California Budget Guts Higher Education, Assistance for Poor

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COMMENTARY | The month of July brought a new state budget to Californians, and with it comes great pain for education and the state's poor. As a California resident, this budget impacts me directly through changes to sales tax and DMV fees, and indirectly though its effect on families, businesses, schools and the greater California economy.

No extension of existing tax increases

Much of the budgetary pain results from Republican opposition to Gov. Jerry Brown's planned five-year extension of temporary tax increases. The extension, favored by 61 percent of respondents in a UC Berkeley and Field Poll survey, would have covered nearly half of the budget's $26 billion deficit, reducing or eliminating the most draconian cuts, according to the San Francisco Chronicle.

With public sentiment clearly favoring the extension, the Republican blockage makes little sense. In a Christian Science Monitor interview, Jessica Levinson, political reform director for the Center for Governmental Studies in Los Angeles, described the gap between voter desire and Republican action as "a disconnect between lawmakers and the electorate."

This disconnect will only increase as the full impact of the budget's deep cuts plays out across the state.

Higher education

California's budget delivers $650 million in cuts to the state's public universities. Trigger language will slash an additional $200 million from UC and Cal State funding if tax revenues do not meet projections. To compensate for the massive cuts, both systems are requesting fall tuition increases of 10 to 15 percent on top of a previously approved eight percent increase.

Tuition at California's public universities has tripled within the last decade, putting a college education out of reach for many students. Gutting the higher education budget became a necessity when Republicans blocked Gov. Brown's tax extensions, but it's a long-term negative for California. Lower educational achievement translates to lower wages, poor work-readiness and a workforce ill-suited for improving California's struggling economy through innovation and entrepreneurship.

A California public education used to be one of the best in the nation, producing economy-driving powerhouses such as Silicon Valley and the Hollywood film industry. According to a 2009 California Faculty Association study, California ranked 49th out of 50 states for adults with a high school education and dropped from 8th to 14th place for adults over the age of 25 with a college degree. Given the cuts in the current budget, these numbers will continue to deteriorate.

CalWORKs and Cal Learn

The 2011 California budget requires sharp cuts to CalWORKs, a welfare-to-work program, and completely eliminates Cal Learn, a program aimed at helping pregnant teens complete their high school education. With California's unemployment rate hovering near 11 percent, there simply aren't jobs available for many affected by these measures. Cuts to CalWORKs and Cal Learn mean more homelessness, more hunger, less education and fewer opportunities for California's most vulnerable populations, reports The Sacramento Bee.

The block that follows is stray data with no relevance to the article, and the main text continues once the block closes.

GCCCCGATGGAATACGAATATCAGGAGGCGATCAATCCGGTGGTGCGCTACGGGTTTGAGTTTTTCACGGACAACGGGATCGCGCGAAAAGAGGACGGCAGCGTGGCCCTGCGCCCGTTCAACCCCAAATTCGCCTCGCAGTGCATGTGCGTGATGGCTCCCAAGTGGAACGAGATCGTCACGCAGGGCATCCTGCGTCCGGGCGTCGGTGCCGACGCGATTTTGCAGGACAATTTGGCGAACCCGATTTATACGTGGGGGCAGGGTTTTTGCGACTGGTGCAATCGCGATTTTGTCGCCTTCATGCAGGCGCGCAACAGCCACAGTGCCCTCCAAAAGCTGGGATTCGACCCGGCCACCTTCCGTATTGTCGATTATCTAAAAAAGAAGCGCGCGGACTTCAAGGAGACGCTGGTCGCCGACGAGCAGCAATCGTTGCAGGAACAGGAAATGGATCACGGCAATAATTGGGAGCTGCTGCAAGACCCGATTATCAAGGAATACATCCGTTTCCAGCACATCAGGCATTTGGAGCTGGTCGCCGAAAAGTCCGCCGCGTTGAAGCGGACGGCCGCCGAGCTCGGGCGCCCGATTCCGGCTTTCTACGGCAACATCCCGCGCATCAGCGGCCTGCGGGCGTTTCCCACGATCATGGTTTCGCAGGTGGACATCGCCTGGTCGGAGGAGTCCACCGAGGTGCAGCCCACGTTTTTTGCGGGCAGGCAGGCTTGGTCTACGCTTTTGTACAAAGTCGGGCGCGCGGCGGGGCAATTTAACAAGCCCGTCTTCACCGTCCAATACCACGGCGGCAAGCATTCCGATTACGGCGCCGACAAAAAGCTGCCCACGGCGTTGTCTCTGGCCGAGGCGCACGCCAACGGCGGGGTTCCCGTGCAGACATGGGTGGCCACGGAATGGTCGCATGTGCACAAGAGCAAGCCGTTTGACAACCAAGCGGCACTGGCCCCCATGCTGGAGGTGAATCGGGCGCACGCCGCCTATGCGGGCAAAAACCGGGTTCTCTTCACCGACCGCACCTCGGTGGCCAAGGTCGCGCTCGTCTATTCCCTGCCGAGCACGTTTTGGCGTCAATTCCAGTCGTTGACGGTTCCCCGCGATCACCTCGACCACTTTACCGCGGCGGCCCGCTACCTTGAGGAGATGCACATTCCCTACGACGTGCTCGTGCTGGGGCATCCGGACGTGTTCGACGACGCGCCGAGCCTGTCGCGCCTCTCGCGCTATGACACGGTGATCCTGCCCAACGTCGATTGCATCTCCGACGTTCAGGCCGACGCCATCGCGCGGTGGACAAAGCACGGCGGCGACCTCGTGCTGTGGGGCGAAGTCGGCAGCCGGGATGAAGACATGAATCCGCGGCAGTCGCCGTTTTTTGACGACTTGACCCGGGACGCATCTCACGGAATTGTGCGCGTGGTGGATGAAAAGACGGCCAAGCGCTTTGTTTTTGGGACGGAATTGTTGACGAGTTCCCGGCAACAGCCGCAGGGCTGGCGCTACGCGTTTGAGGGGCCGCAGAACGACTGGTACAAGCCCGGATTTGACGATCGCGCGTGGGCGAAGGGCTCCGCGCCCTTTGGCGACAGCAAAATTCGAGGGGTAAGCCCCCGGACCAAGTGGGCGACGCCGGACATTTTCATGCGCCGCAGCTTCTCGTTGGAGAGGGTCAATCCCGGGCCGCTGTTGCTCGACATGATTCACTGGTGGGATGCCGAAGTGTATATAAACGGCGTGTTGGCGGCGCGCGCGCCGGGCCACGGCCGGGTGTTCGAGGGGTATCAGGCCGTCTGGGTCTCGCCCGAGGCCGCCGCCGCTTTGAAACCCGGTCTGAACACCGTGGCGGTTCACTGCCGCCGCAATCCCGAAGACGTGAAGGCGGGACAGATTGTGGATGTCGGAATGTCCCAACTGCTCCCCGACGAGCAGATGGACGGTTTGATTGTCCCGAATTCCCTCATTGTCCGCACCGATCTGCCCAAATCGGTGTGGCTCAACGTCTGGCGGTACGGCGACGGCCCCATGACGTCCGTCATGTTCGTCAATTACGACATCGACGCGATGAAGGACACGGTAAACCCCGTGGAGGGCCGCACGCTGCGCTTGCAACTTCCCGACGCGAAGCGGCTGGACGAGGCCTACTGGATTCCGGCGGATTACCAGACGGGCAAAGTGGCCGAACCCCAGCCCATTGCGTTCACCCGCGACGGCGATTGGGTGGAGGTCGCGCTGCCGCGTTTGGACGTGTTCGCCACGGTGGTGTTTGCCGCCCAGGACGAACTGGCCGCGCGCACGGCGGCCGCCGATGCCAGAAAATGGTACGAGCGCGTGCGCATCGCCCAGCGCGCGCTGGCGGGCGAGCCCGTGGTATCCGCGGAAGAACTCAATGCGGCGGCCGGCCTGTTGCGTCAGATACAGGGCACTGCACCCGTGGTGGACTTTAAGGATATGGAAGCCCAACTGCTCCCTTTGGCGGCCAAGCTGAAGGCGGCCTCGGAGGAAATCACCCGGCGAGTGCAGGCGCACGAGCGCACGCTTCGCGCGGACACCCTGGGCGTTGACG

Trigger cuts

On top of the pain already inflicted by the California budget as written, billions more in cuts will be triggered automatically if tax revenues do not meet optimistic projections. Even more troubling, several provisions in the budget appear to reduce the state's chances for meeting revenue goals.

A plan to collect sales tax revenue from Amazon looks to be a non-starter since Amazon responded by immediately closing the accounts of some 25,000 online sales affiliates. The existence of affiliates, who receive a small commission when buyers use links on the affiliates' websites, would have allowed California to claim that Amazon has a physical presence in the state and is therefore subject to sales tax. The absence of affiliates puts an anticipated 200 million in tax revenue in question.

Additionally, state monies paid out in welfare programs such as CalWORKs stimulate the economy because those dollars are immediately spent on food, gasoline and other consumer goods. Cuts to the CalWORKs program mean reduced spending and fewer tax dollars.

The year ahead

The year ahead will make for interesting politics. Republicans are already crowing about standing firm against tax increases. As more and more news articles juxtapose wealthy consumers gushing about sales tax savings on a $5,000 jewelry purchase with the plight of students forced to leave college and the working poor who cannot feed their families, the voting public may well realize that a balanced budget and a healthy economy require a tax base that is well above the current untenable level of the California budget.

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